The Last Days of the Round Reading Room at the British Museum and the British Library - and a Pleasant Encounter

The Angel of Torun (by Aneta Barnett)
I have such fond memories of the old Round Reading Room at the British Museum. Two of my books on travelling in the seductive South Pacific were completed in that inspiring space, the blue dome arching above one like the southern sky, the blue leather seats worn soft and comfortable by generations of researchers, the leather folding reading frames above each desk illuminated by a green shaded lamp with brass fittings. Leather-bound volumes lined the higher reaches of the walls with gilt-lettered spines protected by gilded mesh screens. A rare perfume of scholasticism hovered about the place. The room possessed a singularly English character and style, something fast disappearing today, undefended.  Many great writers wrote great works of literature under this papier-mache covered dome, the phantoms of their minds seemingly imprinted forever on the air. 

Books were ordered by filling out small slips of paper in duplicate by hand, outlining one's requirements and desk number. I collected them for my bibliographies and have them still tied in bundles in a trunk in the attic. Then a short wait ensued for the delivery. Whispered advice could be obtained from selfless assistants who possessed a seemingly encyclopaedic knowledge of 'the stacks'. It  was all terribly personal and cosy, even intimate in its reverential silence. Serious registered reseachers used the library in those days, an elite in many ways. Just the possession of a Reader's Card was an intellectual honour in itself at the time, a sign of being engaged on some 'great endeavour'.

The ghostly movement of silent beings drifting across the room wrapt in the intellectual demands of their arcane subject always fascinated me. The gentleman's club atmosphere and hidden alcoves enabled the forbidden, the tachycardia of the illicit and the rendevous (I am told) of many affairs of the heart. I was there on the  last day in 1997 and we all drank champagne and shed a few tears. A most moving occasion.

The new British Library is of course an astonishing facility, one of the great world libraries. However, like much in current life the enormous pressure of contemporary scholastic demands has caused it to evolve into a supremely technological machine and it has necessarily lost the monastic feel of a place frequented by  'the sacred seekers after knowledge', an aura I infallibly experienced every day in the hushed atmosphere of the old Round Reading Room. After all I spent some of the best years of my youth there...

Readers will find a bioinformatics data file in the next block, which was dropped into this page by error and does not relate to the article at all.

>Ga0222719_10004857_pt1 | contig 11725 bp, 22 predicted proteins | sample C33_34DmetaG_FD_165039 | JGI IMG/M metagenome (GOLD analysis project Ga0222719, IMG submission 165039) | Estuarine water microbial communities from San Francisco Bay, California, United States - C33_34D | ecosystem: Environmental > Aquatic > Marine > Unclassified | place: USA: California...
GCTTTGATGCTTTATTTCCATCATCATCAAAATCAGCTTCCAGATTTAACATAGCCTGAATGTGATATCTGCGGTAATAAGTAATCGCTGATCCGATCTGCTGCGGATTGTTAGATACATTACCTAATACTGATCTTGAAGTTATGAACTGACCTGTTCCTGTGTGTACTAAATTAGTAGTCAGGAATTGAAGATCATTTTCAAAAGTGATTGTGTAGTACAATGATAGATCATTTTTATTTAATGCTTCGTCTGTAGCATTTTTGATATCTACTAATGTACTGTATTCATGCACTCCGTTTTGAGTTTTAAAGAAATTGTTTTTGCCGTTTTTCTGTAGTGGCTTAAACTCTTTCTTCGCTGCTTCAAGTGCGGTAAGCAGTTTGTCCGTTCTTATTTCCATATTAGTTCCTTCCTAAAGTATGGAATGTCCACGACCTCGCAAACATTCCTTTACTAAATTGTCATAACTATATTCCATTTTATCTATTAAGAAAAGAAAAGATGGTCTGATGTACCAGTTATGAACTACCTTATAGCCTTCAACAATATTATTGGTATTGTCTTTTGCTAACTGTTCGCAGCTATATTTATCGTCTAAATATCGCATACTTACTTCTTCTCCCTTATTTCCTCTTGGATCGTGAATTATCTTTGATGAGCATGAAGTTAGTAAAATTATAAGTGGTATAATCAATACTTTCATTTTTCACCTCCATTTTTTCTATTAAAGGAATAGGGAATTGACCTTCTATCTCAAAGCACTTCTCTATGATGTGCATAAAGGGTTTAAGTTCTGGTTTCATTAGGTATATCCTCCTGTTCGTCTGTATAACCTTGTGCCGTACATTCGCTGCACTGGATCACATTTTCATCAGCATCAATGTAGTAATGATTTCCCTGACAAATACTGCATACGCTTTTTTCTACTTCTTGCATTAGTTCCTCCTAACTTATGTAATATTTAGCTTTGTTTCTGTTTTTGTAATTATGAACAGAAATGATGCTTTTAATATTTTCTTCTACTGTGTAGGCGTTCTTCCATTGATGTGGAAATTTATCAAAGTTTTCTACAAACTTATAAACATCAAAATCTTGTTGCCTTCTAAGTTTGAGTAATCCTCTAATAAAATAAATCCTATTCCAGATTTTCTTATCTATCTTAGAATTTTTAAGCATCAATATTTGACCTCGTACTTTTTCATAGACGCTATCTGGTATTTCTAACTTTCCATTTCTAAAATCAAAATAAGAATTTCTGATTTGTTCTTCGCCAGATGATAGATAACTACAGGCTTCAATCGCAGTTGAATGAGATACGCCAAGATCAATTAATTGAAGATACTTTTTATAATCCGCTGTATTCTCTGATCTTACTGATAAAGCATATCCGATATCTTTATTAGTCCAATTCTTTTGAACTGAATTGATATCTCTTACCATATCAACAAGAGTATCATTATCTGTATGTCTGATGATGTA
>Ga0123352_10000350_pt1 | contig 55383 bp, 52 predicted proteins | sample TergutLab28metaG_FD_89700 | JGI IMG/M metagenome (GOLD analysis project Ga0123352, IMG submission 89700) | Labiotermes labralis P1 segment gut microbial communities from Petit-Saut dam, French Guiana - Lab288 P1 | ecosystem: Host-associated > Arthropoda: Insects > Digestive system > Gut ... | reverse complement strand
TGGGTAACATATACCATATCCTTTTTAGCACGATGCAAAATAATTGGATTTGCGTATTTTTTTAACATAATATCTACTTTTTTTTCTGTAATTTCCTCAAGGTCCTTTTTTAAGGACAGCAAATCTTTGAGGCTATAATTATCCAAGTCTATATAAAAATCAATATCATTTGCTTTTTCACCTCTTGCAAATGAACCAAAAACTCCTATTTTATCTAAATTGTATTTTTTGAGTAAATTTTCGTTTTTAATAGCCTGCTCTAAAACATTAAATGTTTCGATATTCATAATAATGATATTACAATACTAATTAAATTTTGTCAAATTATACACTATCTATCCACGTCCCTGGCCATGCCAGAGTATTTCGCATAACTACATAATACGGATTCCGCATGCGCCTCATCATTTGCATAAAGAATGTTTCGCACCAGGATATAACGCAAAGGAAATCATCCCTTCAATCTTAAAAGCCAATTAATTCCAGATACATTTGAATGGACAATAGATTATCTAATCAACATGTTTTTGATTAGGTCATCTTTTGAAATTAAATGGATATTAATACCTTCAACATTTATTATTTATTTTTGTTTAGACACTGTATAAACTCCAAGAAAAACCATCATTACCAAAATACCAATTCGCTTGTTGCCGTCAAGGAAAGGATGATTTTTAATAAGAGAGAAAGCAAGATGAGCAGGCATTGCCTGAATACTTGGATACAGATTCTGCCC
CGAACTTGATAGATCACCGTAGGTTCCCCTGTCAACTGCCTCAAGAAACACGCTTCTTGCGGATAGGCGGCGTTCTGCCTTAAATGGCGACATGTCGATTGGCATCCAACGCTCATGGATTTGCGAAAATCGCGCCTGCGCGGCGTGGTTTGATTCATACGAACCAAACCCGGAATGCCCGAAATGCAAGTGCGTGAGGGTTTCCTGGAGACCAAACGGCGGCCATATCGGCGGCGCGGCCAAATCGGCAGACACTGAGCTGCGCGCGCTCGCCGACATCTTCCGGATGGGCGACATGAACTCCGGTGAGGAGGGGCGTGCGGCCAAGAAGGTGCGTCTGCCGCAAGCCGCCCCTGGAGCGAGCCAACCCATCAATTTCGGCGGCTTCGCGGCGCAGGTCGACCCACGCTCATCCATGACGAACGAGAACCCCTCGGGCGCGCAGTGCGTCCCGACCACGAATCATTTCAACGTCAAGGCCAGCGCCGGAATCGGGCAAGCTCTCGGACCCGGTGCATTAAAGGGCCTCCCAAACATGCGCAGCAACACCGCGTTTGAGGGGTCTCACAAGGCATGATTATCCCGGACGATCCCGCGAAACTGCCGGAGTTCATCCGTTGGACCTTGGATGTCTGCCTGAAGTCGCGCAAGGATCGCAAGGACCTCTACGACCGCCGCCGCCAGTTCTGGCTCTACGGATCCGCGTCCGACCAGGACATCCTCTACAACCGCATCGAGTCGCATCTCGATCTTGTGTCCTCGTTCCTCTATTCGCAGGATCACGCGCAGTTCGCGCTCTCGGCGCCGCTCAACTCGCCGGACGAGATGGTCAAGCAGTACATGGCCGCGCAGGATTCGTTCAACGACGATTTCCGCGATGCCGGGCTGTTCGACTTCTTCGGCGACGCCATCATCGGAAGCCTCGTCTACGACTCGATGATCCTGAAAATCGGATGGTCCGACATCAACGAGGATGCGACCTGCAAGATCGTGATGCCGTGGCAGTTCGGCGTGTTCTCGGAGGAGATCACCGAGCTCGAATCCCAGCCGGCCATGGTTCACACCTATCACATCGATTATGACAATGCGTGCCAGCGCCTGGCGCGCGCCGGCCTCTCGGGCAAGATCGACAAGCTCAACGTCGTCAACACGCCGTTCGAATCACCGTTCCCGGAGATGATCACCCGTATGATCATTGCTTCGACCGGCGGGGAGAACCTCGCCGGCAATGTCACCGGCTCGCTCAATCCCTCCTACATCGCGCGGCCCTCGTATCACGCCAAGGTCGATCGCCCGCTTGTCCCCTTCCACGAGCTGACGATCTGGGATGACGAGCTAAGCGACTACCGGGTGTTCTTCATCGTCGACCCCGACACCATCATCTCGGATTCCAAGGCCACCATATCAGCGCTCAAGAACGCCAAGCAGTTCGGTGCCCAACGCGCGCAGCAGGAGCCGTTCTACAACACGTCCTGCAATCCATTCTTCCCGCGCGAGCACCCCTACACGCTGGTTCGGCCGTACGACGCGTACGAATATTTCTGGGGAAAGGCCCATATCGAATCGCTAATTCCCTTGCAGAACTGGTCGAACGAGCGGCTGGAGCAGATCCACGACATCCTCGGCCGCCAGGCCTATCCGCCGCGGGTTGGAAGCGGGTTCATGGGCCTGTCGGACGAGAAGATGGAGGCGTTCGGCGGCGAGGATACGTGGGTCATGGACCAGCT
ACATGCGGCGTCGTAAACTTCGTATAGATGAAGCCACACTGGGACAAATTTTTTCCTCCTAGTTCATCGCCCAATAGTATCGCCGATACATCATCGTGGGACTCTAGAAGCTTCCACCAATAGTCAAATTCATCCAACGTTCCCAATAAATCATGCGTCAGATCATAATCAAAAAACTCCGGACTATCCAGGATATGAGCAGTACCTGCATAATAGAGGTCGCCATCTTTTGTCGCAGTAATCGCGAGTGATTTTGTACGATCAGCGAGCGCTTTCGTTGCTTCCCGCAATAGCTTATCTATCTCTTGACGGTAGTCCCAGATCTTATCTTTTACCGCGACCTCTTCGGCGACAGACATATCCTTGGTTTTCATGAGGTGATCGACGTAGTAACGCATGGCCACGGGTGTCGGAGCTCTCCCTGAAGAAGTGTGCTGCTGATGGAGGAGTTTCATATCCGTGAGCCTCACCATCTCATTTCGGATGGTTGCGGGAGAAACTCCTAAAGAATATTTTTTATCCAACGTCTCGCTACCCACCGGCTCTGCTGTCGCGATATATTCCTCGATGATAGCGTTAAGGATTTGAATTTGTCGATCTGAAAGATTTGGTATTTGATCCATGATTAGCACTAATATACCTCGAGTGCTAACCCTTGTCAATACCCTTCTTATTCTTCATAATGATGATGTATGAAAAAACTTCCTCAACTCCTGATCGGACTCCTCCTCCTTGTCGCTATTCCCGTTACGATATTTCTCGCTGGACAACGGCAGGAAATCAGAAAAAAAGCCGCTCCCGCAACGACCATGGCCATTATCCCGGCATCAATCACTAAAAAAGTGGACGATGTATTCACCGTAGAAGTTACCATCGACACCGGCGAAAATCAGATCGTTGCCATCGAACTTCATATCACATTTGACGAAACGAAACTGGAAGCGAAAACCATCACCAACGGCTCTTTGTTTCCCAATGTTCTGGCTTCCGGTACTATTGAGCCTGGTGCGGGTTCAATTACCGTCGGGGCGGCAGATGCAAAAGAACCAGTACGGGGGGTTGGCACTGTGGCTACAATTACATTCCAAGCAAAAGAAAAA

The British Library today is a very different place. These days whenever I need to renew my British Library Reader Pass the procedure has changed and is becoming increasingly technologically automated. This is not surprising as I only need to renew it every few years and the number of 'registered users' of far wider persuasions has increased enormously and we are assured 'democratically'. Scholarly privacy has evolved into a brisk competition for seats. Staff are increasingly pressured and may even resort to unprecedented strike action over conditions and pay. However under these more stressful conditions they remain as helpful, charming and friendly as ever they were. But we talked of the past.

Now as I age and Hercule Poirot's 'little grey cells' increasingly flicker out, I stand bemused 'with bicycle clips in hand' before an illuminated screen displaying many options of ambiguous semantic meaning. Recently during a research visit to London I was afflicted by this state of paralysis when an official angel of mercy miraculously appeared at my side to assist. She was Polish.

The entire world knows thousands of Poles have moved to the United Kingdom and she had overheard me mention to her colleague at the renewal room information desk that I lived in Warsaw. The computerised procedure  became a charming encounter rather than a trial. As I tapped away we spoke of course of Poland and my decision to live in Warsaw a few years ago, considered by the clearly uninformed as a highly eccentric move from Marylebone in Central London where I had lived for thirty years. It is a miracle that Warszawa - so lovely in the leafy summer or in deep winter under snow - exists at all given its tumultuous and tragic history. In an odd way I feel it is a spiritual privilege to be living here although I do have my brief moments of despair. I made my usual joke that I was the person the authorities had exchanged for a million Poles. 

Like many young Poles, Aneta is quite entrepreneurial and has other arrows in her quiver besides registering new pass holders at the British Library. She is a keen photographer and has set up a wedding and portrait studio. She was keen to read my book on Poland and like me believes many more people should see pictures of this beautiful, relatively unknown country. I promised to present some of her outstanding pictures of the fascinating city of Torun on the Vistula River, the birthplace in 1473 of the polymath astronomer Nicolaus Copernicus, author of the seminal work on astronomy De Revolutionibus Orbium Coelestium.

Pictures of Torun by Aneta Barnett are available at:

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